Christchurch: Grieving New Zealanders held church services for victims of the deadly Christchurch earthquake on Sunday as the danger of falling debris frustrated efforts to recover bodies.
Only one body was pulled from the rubble overnight, bringing the death toll to 146, but police warned "we continue to believe that there are more than 200 people missing in the worst damaged parts of the city".
With the number of fatalities from Tuesday`s 6.3-magnitude quake steadily rising, Prime Minister John Key has warned the disaster "may be New Zealand’s single most tragic event", outstripping a 1931 quake which killed 256.
Police superintendent Russell Gibson said rescuers knew where bodies were located but could not reach them as ruined buildings in the disaster zone teetered on the brink of collapse.
"I know that they (rescuers) can see bodies that they`re trying to get out, it`s tragic," he told Radio New Zealand.
Office blocks folded like packs of cards as the quake toppled entire shop frontages, tore up roads and opened huge fissures in the ground, leaving one third of the downtown area facing demolition.
No survivors have been found since Wednesday afternoon but Gibson said international rescue teams working on the worst-hit buildings insisted there was still hope.
"The commanders there, one from Great Britain and the other from Australia, were saying `look 10 days, it`s not unusual to get down and find people alive`, so we`re positive," he said.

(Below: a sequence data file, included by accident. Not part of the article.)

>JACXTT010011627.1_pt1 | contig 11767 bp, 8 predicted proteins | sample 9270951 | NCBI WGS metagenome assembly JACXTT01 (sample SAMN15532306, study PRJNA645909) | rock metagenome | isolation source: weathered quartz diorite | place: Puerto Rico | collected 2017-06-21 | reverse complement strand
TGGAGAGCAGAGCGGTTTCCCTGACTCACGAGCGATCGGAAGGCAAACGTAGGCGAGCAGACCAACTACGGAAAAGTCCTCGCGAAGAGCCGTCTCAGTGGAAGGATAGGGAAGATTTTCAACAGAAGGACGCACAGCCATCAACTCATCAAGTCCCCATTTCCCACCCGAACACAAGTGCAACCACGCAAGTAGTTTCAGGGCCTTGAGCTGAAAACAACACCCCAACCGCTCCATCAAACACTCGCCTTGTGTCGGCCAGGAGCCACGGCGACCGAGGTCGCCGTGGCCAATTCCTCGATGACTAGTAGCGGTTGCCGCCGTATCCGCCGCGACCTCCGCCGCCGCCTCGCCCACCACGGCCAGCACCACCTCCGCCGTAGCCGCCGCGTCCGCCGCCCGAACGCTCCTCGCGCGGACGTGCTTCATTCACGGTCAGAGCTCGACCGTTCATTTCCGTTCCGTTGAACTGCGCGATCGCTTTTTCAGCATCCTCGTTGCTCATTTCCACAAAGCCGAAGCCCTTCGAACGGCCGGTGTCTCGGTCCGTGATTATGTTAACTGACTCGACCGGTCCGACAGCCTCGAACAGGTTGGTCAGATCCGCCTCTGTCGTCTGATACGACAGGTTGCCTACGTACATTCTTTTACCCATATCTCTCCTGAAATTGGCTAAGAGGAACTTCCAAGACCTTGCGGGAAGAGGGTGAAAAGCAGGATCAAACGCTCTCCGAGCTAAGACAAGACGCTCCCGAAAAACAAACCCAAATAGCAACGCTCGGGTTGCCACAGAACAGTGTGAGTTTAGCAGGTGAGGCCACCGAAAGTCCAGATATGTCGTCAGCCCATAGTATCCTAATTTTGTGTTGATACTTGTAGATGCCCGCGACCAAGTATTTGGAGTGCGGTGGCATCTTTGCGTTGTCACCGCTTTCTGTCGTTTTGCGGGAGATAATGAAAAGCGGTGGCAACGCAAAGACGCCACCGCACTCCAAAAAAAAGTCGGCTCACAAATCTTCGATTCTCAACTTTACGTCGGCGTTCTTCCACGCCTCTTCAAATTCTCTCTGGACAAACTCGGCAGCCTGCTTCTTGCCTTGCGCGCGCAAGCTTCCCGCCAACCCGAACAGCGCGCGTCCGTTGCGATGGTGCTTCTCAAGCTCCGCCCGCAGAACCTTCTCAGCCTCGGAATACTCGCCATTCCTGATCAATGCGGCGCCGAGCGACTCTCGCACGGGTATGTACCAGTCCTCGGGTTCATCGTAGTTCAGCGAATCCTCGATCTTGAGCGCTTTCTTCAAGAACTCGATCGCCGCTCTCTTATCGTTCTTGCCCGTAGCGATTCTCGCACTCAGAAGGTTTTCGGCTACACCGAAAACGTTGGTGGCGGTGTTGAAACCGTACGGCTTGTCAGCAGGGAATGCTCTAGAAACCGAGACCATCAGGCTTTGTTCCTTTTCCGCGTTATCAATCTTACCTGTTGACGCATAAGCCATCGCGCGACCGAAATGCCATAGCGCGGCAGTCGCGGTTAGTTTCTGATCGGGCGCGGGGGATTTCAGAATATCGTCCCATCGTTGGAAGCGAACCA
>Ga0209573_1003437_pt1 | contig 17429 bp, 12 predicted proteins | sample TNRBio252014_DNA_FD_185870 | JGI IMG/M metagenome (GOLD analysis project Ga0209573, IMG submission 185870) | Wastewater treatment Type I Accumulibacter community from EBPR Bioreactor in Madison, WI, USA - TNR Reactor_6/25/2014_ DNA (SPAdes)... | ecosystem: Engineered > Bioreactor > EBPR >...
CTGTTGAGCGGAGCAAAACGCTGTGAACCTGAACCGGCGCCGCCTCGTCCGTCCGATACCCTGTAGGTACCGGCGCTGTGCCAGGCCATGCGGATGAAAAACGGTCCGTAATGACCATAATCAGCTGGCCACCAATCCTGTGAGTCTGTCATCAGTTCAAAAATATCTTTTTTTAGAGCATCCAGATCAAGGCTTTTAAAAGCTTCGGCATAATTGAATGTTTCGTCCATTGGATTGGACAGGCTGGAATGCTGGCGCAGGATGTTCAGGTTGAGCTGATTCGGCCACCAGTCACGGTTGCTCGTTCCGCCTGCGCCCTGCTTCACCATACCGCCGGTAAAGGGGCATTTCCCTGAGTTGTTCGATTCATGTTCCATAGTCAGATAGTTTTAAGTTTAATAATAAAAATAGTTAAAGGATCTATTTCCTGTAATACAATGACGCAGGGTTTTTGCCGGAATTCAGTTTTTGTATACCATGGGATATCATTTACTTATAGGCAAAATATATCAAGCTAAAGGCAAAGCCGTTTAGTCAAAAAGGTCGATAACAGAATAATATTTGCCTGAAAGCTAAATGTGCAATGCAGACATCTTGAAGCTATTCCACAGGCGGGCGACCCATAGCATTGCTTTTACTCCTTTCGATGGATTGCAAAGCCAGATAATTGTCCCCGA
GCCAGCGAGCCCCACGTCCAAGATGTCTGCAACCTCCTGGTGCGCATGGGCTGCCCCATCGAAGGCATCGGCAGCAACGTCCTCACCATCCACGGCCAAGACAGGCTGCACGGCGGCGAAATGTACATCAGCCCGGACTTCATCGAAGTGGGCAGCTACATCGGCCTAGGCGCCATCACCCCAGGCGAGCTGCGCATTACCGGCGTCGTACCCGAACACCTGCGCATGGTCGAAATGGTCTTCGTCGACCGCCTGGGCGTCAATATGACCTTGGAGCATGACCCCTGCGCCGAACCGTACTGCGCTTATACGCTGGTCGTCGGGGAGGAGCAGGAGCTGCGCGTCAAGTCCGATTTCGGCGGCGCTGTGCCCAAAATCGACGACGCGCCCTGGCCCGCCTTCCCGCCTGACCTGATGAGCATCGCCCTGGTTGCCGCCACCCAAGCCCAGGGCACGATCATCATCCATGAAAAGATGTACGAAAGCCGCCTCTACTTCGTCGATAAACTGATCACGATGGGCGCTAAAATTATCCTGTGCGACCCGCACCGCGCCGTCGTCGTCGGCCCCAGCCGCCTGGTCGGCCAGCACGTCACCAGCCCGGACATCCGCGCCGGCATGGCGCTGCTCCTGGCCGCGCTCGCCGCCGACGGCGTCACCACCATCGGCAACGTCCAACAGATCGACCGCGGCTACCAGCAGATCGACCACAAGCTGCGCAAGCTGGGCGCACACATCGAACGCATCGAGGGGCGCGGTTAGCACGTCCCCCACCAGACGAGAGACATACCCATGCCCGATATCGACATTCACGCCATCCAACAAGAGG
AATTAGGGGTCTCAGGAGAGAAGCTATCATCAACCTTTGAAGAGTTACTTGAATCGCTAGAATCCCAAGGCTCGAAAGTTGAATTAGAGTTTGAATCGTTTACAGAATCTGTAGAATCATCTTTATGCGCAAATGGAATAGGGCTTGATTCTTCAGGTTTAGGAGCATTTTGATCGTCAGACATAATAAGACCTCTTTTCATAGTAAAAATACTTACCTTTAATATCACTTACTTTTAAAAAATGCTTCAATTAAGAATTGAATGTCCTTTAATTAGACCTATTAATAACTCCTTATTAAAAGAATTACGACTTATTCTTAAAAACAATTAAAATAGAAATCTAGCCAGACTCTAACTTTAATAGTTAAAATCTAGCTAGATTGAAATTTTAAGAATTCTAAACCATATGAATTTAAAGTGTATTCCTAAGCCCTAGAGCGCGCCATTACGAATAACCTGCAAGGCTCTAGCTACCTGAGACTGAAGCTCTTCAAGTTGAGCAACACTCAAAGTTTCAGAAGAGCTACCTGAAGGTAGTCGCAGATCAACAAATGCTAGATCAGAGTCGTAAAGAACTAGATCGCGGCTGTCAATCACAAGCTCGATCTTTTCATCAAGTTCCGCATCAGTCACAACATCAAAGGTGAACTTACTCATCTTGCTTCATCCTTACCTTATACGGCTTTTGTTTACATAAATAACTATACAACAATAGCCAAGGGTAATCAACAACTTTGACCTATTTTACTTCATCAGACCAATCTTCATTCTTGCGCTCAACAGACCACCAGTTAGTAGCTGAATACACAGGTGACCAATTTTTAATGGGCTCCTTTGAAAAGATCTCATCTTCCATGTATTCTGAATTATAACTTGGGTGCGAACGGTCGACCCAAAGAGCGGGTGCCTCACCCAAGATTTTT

More rescue specialists from Thailand and Britain were due in the city on Sunday to relieve fatigued colleagues who have been working around the clock on the grim task of scouring the debris.
The city`s landmark cathedral lost its spire in the quake, entombing up to 22 people in the ruins and forcing worshippers to gather at a nearby chapel on Sunday.
Anglican archbishop of Christchurch Victoria Matthews, who would normally lead Sunday prayers in the cathedral, said she wanted the quake-scarred city of 390,000 to begin the healing.
"Don`t deny your grief, don`t pretend that you`re not traumatised," she said.
"Accept that you have gone through some of the hardest days of your entire life but also accept that there`s healing and fullness if you will work towards it," she told Radio New Zealand.
But there was also anger in New Zealand`s second largest city after a spate of looting and burglaries in the wake of the disaster. Police said one man was arrested for theft overnight.
The St John ambulance service said the latest problem was hoax callers wasting its time and resources.
"The ugly side of human nature is being revealed with hoax calls about people injured and trapped in buildings by the Canterbury earthquake," spokesman Nicky Green said.
"It`s really sad because it`s wasting everyone`s time."
Scores of foreigners are among the dead and missing, many of them Asian students who were attending a language school housed in an office building that was reduced to smouldering ruins.
Police said they were making "significant progress" combing through the wreckage of the building and Tertiary Education Minister Steven Joyce was due to meet representatives of the language school later Sunday.
Citizens from Japan, China, the Philippines, Thailand and Korea are among more than 60 students and staff from the school who remain unaccounted for.
Meanwhile, residents struggling to cope without power, water and sewerage facilities in large parts of the city were warned of a new danger from falling rocks in the city`s hills dislodged in Tuesday`s seismic jolt.
More than 20 homes were evacuated in the suburb of Mount Pleasant because their houses could be in the path of boulders.